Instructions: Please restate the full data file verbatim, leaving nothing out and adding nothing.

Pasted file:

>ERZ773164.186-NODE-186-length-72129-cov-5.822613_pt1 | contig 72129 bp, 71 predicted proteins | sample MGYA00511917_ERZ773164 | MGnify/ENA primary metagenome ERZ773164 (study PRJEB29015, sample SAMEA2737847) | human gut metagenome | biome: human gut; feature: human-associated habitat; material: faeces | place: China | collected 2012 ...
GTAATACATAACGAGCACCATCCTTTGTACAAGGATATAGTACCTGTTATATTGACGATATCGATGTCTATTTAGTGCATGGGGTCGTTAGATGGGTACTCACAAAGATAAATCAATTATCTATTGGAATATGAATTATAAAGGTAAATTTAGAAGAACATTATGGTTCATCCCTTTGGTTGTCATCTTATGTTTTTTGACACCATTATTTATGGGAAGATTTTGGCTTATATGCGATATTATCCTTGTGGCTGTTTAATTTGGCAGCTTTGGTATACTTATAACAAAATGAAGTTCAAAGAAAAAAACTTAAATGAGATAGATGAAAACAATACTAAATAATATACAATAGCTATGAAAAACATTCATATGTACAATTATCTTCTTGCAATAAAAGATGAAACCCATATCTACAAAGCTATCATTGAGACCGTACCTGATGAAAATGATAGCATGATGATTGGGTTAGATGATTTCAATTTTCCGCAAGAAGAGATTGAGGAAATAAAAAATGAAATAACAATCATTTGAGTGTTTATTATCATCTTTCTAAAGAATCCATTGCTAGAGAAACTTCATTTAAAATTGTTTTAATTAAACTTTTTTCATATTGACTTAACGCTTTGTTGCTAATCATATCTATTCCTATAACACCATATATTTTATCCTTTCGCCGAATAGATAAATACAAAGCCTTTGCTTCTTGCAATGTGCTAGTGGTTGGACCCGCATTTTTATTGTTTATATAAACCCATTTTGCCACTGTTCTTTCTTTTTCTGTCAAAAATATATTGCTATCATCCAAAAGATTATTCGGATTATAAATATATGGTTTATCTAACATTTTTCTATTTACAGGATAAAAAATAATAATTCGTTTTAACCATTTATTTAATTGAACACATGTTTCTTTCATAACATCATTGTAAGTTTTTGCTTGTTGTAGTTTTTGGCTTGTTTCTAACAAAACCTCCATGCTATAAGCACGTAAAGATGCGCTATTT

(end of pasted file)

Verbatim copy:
>ERZ773164.186-NODE-186-length-72129-cov-5.822613_pt1 | contig 72129 bp, 71 predicted proteins | sample MGYA00511917_ERZ773164 | MGnify/ENA primary metagenome ERZ773164 (study PRJEB29015, sample SAMEA2737847) | human gut metagenome | biome: human gut; feature: human-associated habitat; material: faeces | place: China | collected 2012 ...
GTAATACATAACGAGCACCATCCTTTGTACAAGGATATAGTACCTGTTATATTGACGATATCGATGTCTATTTAGTGCATGGGGTCGTTAGATGGGTACTCACAAAGATAAATCAATTATCTATTGGAATATGAATTATAAAGGTAAATTTAGAAGAACATTATGGTTCATCCCTTTGGTTGTCATCTTATGTTTTTTGACACCATTATTTATGGGAAGATTTTGGCTTATATGCGATATTATCCTTGTGGCTGTTTAATTTGGCAGCTTTGGTATACTTATAACAAAATGAAGTTCAAAGAAAAAAACTTAAATGAGATAGATGAAAACAATACTAAATAATATACAATAGCTATGAAAAACATTCATATGTACAATTATCTTCTTGCAATAAAAGATGAAACCCATATCTACAAAGCTATCATTGAGACCGTACCTGATGAAAATGATAGCATGATGATTGGGTTAGATGATTTCAATTTTCCGCAAGAAGAGATTGAGGAAATAAAAAATGAAATAACAATCATTTGAGTGTTTATTATCATCTTTCTAAAGAATCCATTGCTAGAGAAACTTCATTTAAAATTGTTTTAATTAAACTTTTTTCATATTGACTTAACGCTTTGTTGCTAATCATATCTATTCCTATAACACCATATATTTTATCCTTTCGCCGAATAGATAAATACAAAGCCTTTGCTTCTTGCAATGTGCTAGTGGTTGGACCCGCATTTTTATTGTTTATATAAACCCATTTTGCCACTGTTCTTTCTTTTTCTGTCAAAAATATATTGCTATCATCCAAAAGATTATTCGGATTATAAATATATGGTTTATCTAACATTTTTCTATTTACAGGATAAAAAATAATAATTCGTTTTAACCATTTATTTAATTGAACACATGTTTCTTTCATAACATCATTGTAAGTTTTTGCTTGTTGTAGTTTTTGGCTTGTTTCTAACAAAACCTCCATGCTATAAGCACGTAAAGATGCGCTATTT